This prompted a response from Rhonda Salvestrini:

Coffee-spilling stories are authentic and let our audience know that we are human. I’m sure you can spin it into a wonderful business truth. Let’s try!

Sumair Abro also chimed in:

hahaha..you dont need to spin it. It’s authentic as mentioned by Rhonda

Well, Rhonda and Sumair…CHALLENGE ACCEPTED.

My Spilled Coffee Story

My spilled coffee story took place a few years ago, when I was working for MorphoTrak. MorphoTrak was a merger of two former competitors that combined their operations—including their previously separate user conferences. I had been involved with the old Motorola User Conferences, so I knew the customers from that side of the company. And as time went on, I got to meet the customers from the non-Motorola side of the company (the Sagem Morpho side).

Me at a User Conference, several years after the coffee incident.

One of the ex-Sagem Morpho customers was from Hawaii. Specifically, the Hawaii Criminal Justice Data Center. This customer not only used MorphoTrak’s fingerprint identification technology, but also used its facial recognition technology, providing Hawaii law enforcement with the ability to use faces as an investigative lead when solving crimes.

Several years ago, the Hawaii Criminal Justice Data Center was represented on the Users Conference Executive Board by Liane Moriyama. Moriyama is a key figure in Hawaii criminal justice, since she was present when Hawaii established its first automated fingerprint identification system in 1990, and was also present for the establishment of Hawaii’s facial recognition system in 2013. But she is proudest of her accomplishments for vulnerable populations:

“We realized that we needed to help the non-criminal justice communities by using the technology and the biometrics (to protect) our vulnerable populations, our children, our disabled and our elderly through licensing and background checks. That really does protect the common citizen, and the culmination of all of that is when I was elected chair of the National Crime Prevention and Privacy Compact Council. I served two terms as the chair nationally and we have made tremendous strides in keeping the vulnerable populations safe.”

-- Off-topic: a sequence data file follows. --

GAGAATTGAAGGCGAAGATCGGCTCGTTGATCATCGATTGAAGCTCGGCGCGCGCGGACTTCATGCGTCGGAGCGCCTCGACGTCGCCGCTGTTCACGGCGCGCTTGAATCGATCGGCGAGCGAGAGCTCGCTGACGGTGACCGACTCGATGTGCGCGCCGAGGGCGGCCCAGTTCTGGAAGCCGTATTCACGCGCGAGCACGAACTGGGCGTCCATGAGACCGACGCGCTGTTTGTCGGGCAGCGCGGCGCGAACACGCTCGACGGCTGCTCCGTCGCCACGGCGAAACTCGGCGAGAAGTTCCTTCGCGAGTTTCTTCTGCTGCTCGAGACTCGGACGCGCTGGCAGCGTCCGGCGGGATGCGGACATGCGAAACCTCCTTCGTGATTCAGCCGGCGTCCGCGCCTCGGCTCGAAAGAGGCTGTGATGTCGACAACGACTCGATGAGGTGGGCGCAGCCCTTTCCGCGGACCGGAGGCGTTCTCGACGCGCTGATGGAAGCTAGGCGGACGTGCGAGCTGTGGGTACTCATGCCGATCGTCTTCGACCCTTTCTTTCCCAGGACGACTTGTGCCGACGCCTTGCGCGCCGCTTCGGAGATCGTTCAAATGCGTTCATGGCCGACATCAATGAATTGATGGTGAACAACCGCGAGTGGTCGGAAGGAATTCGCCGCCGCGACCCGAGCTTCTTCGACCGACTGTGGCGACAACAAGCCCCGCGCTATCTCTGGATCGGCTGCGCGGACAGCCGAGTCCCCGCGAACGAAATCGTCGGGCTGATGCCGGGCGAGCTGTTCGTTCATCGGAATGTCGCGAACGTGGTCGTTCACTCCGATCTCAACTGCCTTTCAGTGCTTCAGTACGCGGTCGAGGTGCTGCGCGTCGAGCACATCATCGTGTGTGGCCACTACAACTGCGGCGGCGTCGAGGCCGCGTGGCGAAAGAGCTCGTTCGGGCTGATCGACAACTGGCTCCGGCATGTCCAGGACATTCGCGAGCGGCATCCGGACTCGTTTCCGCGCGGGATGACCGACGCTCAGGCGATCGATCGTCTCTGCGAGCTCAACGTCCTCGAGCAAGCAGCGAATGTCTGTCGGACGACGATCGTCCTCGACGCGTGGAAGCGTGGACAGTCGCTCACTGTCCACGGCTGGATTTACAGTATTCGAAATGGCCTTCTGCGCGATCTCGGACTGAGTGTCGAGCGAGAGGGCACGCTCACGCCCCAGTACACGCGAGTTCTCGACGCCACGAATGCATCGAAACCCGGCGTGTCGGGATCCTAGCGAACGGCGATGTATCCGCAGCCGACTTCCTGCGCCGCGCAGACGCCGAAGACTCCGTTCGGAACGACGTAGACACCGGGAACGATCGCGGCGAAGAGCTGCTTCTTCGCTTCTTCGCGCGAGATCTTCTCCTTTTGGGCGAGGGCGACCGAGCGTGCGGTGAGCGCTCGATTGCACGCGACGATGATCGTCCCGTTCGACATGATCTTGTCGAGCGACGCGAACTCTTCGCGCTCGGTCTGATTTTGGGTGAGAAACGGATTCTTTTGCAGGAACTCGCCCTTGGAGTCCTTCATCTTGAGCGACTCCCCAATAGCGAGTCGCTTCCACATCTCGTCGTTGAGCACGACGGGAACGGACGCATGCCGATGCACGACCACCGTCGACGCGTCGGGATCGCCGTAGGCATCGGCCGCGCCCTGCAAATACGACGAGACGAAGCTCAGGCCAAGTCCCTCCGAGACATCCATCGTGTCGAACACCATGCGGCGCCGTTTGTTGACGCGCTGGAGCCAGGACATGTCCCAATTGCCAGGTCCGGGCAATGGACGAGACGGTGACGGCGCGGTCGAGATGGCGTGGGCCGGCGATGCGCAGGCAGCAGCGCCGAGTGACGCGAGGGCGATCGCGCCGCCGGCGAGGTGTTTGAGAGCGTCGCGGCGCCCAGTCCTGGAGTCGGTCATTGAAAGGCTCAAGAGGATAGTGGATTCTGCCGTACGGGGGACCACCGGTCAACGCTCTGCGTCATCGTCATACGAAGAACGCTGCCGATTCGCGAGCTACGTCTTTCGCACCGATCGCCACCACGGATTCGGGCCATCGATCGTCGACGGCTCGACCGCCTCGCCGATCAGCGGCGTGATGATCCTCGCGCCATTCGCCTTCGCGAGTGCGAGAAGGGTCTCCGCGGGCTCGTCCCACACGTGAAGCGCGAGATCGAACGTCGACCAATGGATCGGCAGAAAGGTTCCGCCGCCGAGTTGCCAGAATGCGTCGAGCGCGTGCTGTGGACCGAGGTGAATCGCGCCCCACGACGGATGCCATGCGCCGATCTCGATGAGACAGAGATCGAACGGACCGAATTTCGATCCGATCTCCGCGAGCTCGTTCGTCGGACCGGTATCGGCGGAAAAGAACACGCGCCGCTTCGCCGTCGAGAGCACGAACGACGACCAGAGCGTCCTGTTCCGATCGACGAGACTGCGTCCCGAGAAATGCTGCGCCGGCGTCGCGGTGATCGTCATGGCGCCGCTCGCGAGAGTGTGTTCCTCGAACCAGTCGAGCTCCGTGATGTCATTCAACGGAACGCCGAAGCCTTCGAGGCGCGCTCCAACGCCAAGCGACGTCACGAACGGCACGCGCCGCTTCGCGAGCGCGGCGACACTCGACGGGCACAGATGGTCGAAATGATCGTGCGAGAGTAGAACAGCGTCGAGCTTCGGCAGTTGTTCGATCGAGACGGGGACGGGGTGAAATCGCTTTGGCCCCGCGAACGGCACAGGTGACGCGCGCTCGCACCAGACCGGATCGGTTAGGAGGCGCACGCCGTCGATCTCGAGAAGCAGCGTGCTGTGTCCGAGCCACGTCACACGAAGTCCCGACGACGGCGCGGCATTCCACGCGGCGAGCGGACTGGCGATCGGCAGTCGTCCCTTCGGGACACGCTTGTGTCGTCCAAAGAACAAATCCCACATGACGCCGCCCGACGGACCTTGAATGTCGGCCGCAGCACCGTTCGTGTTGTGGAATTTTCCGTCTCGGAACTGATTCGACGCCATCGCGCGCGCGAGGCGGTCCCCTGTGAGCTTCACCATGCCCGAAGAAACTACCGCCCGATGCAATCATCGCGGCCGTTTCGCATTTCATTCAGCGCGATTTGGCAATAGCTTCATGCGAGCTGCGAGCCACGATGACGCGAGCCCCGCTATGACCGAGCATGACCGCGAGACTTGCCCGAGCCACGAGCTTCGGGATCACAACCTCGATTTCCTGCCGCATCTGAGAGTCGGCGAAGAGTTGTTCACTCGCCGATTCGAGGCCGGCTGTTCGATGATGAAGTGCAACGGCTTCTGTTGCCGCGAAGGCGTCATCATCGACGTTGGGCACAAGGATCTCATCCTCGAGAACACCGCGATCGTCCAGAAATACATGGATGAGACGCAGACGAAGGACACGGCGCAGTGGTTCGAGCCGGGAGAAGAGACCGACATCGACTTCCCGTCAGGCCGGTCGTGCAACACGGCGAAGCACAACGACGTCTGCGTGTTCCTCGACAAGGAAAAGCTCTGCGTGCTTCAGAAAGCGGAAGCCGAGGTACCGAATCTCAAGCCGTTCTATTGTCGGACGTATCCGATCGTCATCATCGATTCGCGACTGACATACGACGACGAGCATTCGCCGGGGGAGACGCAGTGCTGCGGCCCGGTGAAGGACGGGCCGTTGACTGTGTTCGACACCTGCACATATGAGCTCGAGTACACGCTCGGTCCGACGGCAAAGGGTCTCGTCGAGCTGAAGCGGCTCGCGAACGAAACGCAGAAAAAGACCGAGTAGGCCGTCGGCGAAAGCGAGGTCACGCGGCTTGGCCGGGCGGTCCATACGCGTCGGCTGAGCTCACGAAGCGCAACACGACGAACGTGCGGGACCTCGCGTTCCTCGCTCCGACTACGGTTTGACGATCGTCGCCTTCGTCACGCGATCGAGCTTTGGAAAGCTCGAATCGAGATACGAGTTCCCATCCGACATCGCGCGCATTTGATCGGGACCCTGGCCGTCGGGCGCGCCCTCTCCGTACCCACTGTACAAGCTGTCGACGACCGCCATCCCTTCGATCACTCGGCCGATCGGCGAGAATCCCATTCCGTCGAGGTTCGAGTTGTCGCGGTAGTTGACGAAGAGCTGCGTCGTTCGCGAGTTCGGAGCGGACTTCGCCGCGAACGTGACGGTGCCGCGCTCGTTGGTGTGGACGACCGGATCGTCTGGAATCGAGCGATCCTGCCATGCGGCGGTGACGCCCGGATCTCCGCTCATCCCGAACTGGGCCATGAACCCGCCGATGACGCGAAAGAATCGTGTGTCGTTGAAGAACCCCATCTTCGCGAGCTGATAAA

Liane Moriyama, Women in Biometrics 2017 Award recipient, quoted in Secure ID News

So Moriyama was a key customer for MorphoTrak, and a nationally recognized public security figure. Oh, and she’s a wonderful woman also (she gave away more macadamia nuts than the guy from Magnum P.I.).

All of this was very true when I was walking down the hall one fateful day. The Users Conference Executive Board was in town planning the next Users Conference. I was not involved in Users Conference planning at the time, but I would usually see Liane and the other customers when they were in the facility.

USUALLY I’d see them.

I didn’t see her one day when I went to the lunchroom to get some coffee, then exited the lunchroom and turned the corner.

Only THEN did I see her, as I turned the corner and found her right in front of me.

And disaster struck, and I spilled my coffee.

Luckily, I spilled it on MYSELF, and DIDN’T spill it on Liane.

She was extremely concerned about the fact that I had spilled coffee on myself, and I was incredibly relieved that I hadn’t spilled coffee on her.

Because if you have the choice, it’s better for you to suffer a mishap than for the client to suffer one.

So all ended well. Liane didn’t have to incur a dry cleaning bill while traveling, I took care of my own clothes, and she still gave me macadamia nuts in the future.

So now I’ll ask you: is “if you have the choice, it’s better for you to suffer a mishap than for the client to suffer one” a wonderful business truth?